Networking is often the best way to find a job, especially as you get older, so start developing those critical skills now. Ask your parents if they know anybody who might hire a keen, hard-working teen. Let everyone you can know that you are eager to find work and then be as clear as you can about what you are looking for,  such as retail, or babysitting jobs. For college/university students, summer jobs should ideally be something in their field of study.

KT: You mentioned volunteering. The Ontario government introduced mandatory community service in 1999 and students need 40 hours of time volunteering in order to graduate. You’ve had a really unique perspective on high school students over the years, what’s your feeling about this requirement?

SM: I suggest students use their volunteer hours as a way to explore different areas of the work world that might be of interest to them.  Could you help out at a retirement home, at the hospital, or in a non-profit office for a few hours a week? This is often an invaluable glimpse into what it is really like. I once worked with a young woman who had long held the dream of being a veterinarian.  After volunteering in a vet’s office for six weeks one summer, she became aware that she didn’t want to be surrounded by sick and injured animals all day!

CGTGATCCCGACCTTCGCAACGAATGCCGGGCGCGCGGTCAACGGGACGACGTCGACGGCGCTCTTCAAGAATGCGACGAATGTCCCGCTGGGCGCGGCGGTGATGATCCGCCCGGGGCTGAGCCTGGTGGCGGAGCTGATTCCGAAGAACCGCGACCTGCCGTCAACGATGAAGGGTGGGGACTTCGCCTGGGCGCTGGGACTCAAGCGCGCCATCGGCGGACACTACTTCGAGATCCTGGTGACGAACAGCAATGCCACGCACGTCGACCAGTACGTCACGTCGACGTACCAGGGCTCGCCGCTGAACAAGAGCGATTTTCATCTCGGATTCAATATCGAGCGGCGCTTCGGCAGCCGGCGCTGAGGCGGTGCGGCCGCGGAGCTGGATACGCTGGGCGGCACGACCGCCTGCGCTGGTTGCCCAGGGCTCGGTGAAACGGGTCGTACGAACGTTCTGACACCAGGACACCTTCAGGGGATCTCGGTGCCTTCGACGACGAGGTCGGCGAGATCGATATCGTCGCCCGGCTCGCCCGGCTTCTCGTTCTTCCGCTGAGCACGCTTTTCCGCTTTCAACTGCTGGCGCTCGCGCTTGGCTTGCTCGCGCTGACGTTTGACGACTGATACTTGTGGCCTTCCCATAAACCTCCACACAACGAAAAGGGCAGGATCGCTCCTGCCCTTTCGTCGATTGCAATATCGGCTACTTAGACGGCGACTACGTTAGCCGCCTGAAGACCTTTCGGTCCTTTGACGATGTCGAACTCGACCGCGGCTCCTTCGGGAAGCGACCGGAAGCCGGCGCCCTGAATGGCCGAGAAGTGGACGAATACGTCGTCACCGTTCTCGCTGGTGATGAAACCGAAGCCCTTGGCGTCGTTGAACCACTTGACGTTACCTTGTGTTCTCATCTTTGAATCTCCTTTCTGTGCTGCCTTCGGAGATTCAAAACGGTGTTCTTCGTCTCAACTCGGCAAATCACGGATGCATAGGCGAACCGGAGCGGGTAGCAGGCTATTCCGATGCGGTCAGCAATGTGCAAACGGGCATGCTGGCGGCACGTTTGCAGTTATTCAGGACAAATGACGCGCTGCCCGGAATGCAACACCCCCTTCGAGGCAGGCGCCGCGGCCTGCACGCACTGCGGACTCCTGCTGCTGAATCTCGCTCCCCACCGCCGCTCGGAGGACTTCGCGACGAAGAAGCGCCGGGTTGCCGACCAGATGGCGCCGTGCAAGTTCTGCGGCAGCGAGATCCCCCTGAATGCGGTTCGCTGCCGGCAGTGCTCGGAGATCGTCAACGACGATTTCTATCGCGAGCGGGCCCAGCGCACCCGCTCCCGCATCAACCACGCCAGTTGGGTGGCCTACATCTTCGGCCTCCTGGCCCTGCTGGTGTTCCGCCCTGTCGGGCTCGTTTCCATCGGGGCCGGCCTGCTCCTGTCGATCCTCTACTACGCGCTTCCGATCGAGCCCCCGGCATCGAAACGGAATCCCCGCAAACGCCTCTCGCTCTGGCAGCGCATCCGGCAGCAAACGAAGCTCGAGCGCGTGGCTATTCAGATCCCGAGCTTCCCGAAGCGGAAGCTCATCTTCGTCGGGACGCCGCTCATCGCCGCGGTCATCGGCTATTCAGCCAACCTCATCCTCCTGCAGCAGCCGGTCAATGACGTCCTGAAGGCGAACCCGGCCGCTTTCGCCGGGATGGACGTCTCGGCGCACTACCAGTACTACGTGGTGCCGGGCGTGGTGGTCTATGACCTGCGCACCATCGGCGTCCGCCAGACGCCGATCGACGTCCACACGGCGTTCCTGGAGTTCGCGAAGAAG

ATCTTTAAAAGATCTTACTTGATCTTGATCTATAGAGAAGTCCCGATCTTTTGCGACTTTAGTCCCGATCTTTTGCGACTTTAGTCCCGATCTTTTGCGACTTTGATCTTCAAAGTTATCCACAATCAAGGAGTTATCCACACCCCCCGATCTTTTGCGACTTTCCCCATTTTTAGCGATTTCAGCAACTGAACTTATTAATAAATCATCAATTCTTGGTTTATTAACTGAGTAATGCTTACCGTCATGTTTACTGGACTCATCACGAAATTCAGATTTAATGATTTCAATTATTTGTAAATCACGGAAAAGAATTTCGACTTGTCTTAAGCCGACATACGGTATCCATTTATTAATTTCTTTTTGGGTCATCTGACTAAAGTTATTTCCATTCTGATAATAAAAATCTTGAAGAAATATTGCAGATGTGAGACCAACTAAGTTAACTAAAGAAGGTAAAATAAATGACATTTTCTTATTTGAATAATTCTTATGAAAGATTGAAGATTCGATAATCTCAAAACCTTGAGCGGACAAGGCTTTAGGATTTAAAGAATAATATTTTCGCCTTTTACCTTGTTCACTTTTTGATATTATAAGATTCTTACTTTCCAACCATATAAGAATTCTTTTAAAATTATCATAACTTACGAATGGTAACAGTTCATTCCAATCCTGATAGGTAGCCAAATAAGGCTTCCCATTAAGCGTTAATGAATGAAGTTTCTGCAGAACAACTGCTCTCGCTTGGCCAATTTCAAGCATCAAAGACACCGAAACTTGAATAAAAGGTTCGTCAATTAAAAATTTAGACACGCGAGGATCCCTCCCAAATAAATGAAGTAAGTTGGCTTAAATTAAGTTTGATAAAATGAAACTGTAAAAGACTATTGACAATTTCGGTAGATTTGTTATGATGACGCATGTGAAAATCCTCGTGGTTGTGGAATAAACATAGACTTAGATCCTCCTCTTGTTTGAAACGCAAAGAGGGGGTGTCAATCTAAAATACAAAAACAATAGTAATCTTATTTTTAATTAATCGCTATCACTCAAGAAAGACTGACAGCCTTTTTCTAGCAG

Most teenagers say to me:  “I want a really cool job.  I don’t want to have a boring job.” The truth is, there are a lot of boring jobs out there, but there is lots of interesting work out there too. What is a great job for one person, is a terrible job for someone else. And no one will come hunting you down to offer you that really cool job – you have to begin to understand what would be a good fit career for you and go after it!

For more information about Sabrina McTaggart, check out her website at sabrinamctaggart.com.